Build Better Back
Daily stretching and light exercise can slow down the wear and tear, help you stay active, enjoy life, and avoid spine procedures and surgeries!
What makes up the back?
Your back is made up of your skeletal spine starting from the bottom of your skull down to your pelvis. The spine is one of the strongest parts of the body made up of bony vertebrae stacked on top of each other and held together by muscles, tendons, and ligaments all around. Between the bony vertebrae are discs giving it flexibility and added strength. The back is never in isolation, and it serves as the base of how we stay supine, prone, or upright. The body is all connected as one kinetic chain and your back is its most important base.
What is a kinetic chain?
The kinetic chain is a series of musculoskeletal and physiological forces that generate body movements that involve multiple body parts and locations that are all in concert. A person who does a single leg squat whose knee turns inward and wobbles as they go down indicates that they are in need of work in strengthening their quads, hip girdles and abdominal core muscles in order to maintain better balance.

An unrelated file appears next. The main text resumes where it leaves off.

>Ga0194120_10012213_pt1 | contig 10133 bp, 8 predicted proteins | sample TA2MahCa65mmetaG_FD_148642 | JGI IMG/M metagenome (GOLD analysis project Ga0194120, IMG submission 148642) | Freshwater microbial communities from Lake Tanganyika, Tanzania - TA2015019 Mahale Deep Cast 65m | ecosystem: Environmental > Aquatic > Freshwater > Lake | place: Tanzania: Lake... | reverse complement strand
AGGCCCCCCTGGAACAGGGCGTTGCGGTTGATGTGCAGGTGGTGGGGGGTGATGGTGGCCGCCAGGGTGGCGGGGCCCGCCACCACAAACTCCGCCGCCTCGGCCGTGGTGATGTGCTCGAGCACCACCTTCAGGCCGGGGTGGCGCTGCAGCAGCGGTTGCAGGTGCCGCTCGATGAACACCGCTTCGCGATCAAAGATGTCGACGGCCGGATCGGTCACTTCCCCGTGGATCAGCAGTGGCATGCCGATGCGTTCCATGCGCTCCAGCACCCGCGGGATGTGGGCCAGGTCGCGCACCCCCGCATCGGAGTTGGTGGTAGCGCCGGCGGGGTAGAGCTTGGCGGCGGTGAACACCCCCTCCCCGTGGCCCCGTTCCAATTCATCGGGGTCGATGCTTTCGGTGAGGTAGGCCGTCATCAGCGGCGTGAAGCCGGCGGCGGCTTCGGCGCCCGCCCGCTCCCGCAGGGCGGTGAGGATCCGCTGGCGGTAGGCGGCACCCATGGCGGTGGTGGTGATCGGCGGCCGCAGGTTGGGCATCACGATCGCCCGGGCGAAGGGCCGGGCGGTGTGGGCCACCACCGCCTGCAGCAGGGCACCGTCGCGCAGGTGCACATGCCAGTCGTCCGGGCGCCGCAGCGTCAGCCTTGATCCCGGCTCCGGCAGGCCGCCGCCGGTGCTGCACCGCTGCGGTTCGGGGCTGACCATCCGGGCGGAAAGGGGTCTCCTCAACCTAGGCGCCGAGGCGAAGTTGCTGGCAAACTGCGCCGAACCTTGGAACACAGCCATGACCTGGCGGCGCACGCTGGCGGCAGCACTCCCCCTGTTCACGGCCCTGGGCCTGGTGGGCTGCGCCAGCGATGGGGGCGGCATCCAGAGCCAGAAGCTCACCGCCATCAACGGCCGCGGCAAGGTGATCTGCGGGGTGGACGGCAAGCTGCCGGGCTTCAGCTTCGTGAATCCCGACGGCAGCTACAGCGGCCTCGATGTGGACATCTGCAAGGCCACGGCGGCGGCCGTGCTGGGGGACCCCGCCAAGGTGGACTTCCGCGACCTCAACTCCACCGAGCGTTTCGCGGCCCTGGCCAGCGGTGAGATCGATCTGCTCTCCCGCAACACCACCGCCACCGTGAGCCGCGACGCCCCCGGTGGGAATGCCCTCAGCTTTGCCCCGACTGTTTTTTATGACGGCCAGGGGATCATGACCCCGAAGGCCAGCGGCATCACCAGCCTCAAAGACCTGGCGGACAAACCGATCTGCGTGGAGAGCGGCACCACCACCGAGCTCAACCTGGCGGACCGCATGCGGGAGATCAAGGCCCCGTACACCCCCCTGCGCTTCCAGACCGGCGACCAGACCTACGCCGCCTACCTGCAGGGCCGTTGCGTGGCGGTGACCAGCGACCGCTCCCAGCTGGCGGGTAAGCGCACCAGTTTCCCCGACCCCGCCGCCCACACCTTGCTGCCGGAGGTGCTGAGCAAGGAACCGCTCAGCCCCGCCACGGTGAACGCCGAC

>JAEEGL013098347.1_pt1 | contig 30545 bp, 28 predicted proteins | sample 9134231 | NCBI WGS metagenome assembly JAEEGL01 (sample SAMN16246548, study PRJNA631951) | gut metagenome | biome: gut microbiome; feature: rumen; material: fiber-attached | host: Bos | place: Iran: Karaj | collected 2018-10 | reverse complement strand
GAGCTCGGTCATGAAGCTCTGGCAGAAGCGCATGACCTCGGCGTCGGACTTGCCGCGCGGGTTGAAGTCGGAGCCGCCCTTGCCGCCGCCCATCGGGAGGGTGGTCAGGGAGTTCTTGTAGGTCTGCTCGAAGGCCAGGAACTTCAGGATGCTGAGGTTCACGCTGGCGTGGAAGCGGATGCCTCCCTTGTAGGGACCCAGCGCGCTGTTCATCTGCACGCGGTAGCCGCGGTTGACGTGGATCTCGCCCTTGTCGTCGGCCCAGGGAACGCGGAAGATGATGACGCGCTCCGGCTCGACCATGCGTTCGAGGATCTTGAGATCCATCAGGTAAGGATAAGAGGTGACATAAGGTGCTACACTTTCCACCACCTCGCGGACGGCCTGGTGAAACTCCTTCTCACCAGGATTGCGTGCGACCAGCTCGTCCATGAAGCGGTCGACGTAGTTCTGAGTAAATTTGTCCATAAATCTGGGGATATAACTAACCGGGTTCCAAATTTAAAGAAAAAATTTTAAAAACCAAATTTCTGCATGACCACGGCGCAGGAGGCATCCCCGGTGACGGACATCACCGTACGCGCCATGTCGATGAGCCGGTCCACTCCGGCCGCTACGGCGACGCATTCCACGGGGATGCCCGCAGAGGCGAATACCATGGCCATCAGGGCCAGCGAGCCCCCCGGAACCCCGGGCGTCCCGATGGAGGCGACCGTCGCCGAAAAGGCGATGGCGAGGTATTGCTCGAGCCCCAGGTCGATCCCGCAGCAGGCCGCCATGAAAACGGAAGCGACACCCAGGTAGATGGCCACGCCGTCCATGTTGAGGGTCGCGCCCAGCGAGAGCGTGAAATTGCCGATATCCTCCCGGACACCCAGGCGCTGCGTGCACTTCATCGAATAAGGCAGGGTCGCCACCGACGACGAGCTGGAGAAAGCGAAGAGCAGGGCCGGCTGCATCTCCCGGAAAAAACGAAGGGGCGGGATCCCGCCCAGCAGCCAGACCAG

What causes back pain?
Most severe back pain that come on suddenly is not usually due to a serious injury or disease. Most back pain usually will get better with time even without treatment or seeking help. Time is usually the most frustrating part because there is no way to predict a timeline and those who get back pain will eventually get it again. Addressing the back pain at its earliest stage is the most important step. The best thing you can do for back pain is to keep the back moving because immobilizing it would be detrimental. The spine is designed for constant movement so by keeping it on the move, the sooner it improves. Those who stay active are the ones who will get through back pain the best.
What kind of movements are best?